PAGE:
It did give them time to tweek their marketing approach for sure (focus on weight, F8 AF, etc).
I certainly noticed that Nikon is highlighting the f/8 AF ability. But...I'd be very interested to know exactly how they implemented this. From the published information: "...the D4 maintains the power of the eleven central AF sensors, including one cross-type even if the combined open aperture value is f/8."
Personally, I'm almost positive it's #2. The subsequent statement in their announcement was: "If the combined aperture value is between f/5.6 and f/8, you even have the power of fifteen central AF sensors available, of which nine are cross type sensors." I highly doubt the AF sesnor has individual points of differential sensitivity, such that the center cross point has additional f/8 lines, and the surrounding 8 crosses have additional f/7.1 lines or something like that.
Rather, it sounds like they saw the 1D X announcement with the lack of support for AF, tested the D4 models in development, found that they could get away with implementing f/8 AF for some of the points, slightly-wider-than-f/8 for a few more, and altered the firmware to make those points active with an f/8 lens attached.
But, from a competitive standpoint, matching Nikon's announced and touted f/8 AF capability may be more important...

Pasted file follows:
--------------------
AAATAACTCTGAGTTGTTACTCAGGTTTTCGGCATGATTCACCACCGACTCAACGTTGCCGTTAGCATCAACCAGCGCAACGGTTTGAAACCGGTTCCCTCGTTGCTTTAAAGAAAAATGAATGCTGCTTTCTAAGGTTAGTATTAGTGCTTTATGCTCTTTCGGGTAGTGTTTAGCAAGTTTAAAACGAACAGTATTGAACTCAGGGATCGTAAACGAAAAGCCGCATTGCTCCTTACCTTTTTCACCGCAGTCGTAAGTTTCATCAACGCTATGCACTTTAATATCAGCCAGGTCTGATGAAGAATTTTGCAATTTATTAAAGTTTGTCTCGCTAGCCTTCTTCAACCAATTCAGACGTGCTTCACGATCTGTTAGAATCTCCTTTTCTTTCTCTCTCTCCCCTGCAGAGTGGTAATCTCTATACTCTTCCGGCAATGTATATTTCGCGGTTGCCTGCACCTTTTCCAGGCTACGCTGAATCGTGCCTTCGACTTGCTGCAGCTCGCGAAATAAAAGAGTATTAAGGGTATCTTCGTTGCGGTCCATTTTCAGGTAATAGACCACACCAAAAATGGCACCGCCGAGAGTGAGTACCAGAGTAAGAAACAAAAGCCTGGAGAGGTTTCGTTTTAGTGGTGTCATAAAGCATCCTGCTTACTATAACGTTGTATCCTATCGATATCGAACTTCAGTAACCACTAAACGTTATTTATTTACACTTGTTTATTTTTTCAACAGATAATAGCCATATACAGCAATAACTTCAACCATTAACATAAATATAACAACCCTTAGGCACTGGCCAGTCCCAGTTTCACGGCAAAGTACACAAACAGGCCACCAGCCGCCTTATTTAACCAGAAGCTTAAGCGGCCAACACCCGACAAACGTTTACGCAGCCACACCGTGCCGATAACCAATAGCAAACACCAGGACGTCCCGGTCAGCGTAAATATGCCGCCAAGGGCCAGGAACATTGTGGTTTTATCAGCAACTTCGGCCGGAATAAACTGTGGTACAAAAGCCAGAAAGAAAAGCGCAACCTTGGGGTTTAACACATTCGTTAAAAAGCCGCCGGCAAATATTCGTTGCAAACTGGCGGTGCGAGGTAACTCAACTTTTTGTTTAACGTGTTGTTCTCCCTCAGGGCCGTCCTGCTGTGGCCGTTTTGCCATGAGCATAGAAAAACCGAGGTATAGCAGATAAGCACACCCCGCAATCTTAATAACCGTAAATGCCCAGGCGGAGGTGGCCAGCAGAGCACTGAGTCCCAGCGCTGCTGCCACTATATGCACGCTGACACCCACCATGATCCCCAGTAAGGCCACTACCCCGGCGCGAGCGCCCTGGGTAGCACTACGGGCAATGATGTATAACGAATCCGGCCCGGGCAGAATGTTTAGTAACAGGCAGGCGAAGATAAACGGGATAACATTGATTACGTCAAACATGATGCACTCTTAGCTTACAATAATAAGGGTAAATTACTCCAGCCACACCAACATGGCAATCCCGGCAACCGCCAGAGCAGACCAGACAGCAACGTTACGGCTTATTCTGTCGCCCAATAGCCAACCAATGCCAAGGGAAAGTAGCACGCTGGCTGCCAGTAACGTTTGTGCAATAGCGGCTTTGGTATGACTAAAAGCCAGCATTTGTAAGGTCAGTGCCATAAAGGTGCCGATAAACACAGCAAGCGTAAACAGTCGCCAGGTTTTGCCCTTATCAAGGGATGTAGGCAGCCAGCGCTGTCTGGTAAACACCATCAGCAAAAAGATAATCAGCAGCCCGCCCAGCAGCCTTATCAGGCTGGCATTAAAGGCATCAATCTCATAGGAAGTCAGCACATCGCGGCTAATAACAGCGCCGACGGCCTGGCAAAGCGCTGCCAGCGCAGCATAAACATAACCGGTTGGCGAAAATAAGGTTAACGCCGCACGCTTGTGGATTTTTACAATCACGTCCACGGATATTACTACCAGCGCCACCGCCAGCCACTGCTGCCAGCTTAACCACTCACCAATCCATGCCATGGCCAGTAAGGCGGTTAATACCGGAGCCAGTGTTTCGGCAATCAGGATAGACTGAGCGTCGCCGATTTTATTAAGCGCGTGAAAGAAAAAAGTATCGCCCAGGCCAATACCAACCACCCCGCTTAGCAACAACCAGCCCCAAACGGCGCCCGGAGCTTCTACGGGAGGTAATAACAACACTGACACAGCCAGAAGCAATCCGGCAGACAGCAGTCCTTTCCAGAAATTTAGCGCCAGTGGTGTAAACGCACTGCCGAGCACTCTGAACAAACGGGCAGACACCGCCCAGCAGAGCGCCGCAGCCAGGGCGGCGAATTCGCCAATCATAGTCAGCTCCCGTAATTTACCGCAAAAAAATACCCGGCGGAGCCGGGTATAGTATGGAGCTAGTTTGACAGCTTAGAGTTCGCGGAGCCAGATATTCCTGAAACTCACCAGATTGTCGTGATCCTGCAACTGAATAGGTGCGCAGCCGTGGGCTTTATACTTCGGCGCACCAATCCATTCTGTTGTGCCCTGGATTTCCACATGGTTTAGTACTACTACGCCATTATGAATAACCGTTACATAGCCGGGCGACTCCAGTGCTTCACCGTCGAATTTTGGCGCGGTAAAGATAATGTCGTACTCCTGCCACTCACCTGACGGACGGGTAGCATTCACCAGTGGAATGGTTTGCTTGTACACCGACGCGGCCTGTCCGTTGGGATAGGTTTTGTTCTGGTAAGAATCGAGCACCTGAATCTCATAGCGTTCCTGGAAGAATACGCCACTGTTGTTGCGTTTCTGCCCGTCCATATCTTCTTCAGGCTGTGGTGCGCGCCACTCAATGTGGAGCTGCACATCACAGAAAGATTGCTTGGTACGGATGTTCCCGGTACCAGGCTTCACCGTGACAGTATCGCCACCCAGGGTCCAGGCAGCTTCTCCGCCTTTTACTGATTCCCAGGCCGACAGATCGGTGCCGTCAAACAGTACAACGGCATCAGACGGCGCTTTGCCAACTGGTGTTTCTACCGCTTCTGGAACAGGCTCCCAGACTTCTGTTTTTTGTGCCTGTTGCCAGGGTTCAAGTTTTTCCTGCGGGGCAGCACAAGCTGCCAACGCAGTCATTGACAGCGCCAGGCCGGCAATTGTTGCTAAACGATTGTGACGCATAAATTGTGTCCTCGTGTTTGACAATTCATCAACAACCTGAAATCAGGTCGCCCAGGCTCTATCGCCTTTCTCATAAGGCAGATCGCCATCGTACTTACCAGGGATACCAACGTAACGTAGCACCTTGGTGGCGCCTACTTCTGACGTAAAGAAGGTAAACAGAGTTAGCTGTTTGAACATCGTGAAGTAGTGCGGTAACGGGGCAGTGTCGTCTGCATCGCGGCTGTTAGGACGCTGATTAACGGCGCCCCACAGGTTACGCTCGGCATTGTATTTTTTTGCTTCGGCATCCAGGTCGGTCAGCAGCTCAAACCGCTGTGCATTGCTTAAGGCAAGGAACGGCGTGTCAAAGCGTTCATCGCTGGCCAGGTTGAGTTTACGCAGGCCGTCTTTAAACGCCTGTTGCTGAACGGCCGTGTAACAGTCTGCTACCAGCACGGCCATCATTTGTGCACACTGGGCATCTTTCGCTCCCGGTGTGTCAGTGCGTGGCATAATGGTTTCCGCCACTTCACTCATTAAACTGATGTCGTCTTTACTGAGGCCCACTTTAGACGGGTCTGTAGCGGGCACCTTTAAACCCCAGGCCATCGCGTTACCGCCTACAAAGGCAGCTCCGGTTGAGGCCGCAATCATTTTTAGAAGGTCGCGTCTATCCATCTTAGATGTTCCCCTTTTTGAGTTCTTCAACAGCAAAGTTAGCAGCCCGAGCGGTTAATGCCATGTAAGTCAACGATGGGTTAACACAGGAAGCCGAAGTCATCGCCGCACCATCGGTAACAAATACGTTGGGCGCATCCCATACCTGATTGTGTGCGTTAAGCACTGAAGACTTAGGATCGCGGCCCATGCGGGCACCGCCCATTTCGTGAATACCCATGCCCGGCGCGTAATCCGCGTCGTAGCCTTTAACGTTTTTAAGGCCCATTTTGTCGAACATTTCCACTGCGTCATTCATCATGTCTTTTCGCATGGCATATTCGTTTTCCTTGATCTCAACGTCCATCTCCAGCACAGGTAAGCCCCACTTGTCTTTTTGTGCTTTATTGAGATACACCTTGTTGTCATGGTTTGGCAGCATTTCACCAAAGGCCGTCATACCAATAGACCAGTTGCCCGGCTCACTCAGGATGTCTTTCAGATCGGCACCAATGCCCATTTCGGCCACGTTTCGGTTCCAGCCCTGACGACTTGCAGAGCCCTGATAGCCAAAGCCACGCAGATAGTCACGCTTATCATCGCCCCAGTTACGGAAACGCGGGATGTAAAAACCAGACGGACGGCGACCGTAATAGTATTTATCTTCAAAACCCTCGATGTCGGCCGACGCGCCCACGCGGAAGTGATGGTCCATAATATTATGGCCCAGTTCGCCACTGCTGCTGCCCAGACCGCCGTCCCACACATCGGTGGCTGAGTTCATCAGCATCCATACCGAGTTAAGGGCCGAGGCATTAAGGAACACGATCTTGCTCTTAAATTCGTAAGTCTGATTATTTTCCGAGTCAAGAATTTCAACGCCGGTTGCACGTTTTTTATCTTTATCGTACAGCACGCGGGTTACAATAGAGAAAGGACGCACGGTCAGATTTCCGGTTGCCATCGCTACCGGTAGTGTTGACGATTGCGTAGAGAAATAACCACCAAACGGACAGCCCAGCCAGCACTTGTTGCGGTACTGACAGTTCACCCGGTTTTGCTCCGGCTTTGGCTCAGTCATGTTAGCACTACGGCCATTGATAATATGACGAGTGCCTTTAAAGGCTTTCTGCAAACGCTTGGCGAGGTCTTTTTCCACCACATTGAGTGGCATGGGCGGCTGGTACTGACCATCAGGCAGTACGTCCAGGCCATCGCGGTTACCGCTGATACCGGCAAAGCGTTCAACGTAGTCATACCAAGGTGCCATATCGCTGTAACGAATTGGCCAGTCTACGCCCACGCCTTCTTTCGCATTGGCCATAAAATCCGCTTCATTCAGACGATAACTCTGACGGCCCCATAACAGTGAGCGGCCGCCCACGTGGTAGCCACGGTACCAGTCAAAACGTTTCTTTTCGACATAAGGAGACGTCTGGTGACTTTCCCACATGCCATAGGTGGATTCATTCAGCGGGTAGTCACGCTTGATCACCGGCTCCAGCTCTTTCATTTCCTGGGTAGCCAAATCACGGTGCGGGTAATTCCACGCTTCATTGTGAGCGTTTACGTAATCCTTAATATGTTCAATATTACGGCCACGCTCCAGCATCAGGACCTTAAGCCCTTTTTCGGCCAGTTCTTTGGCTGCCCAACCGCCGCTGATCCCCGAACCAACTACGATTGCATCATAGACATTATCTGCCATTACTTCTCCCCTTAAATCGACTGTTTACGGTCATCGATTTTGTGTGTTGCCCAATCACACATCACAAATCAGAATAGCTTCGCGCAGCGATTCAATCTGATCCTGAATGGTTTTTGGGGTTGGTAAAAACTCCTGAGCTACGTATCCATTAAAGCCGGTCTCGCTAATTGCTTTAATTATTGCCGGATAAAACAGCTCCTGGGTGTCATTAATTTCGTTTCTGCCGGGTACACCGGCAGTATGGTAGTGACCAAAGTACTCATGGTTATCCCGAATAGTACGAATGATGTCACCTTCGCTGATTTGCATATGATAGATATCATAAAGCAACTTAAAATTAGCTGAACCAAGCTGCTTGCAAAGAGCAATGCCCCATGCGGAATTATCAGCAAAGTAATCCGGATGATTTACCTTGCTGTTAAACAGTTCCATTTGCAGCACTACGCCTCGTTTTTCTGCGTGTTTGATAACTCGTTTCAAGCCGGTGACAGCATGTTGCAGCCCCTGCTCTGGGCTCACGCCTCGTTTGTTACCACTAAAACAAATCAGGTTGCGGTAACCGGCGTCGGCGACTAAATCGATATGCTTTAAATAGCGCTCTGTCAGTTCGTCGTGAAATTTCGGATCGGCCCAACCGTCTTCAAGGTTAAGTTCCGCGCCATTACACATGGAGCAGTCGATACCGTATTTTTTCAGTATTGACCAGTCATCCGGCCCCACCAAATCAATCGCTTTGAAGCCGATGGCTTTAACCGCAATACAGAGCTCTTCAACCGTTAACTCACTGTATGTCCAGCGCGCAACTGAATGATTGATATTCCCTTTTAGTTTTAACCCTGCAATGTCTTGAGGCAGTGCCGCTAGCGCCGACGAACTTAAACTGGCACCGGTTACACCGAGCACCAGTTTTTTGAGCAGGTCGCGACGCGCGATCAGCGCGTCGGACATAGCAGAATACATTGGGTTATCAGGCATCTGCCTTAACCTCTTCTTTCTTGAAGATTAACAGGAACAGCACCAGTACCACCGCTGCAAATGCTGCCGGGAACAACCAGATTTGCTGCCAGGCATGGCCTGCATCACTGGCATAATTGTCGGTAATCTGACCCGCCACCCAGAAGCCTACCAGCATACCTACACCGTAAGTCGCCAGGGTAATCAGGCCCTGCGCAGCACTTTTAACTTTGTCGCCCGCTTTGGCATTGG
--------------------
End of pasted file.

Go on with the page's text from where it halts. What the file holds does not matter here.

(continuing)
I disagree with your sentiments above because the time frame between the 1DX being announced publicly and the D4 rumors starting to show up is not enough time to develop, implement and test adding f/8 AF. It will have been there from the very beginning, regardless of how it is implemented, otherwise there would be too much risk for Nikon to have egg on face (remember the 1D3 problems?)
For Nikon, being able to deliver f/8 in the D4 was just about "staying competitive" for people with long lenses and teleconverters, thus it was only a matter of time before it happened.
I believe that Canon has been caught unawares by this and that Canon thought that they could drop f/8 support because there was no threat from the competition.
I think this is going to be a costly mistake for Canon because if using teleconverters with long lenses is how you shoot, then it is now all one way to Nikon.
What might end up happening is a 1DXn within the next 12 months that addresses this issue and this issue alone - that is unless they can pull a rabbit out of the hat between now and general availability of the 1DX.
To look at this another way, Nikon can sell a 2xTC with their 600mm f/4, giving someone a 1200mm lens at f/8 that works on their top of the line DSLR. Canon does not have anything functional to compete with that.
I imagine Nikon folks are grinning quite extensively over this.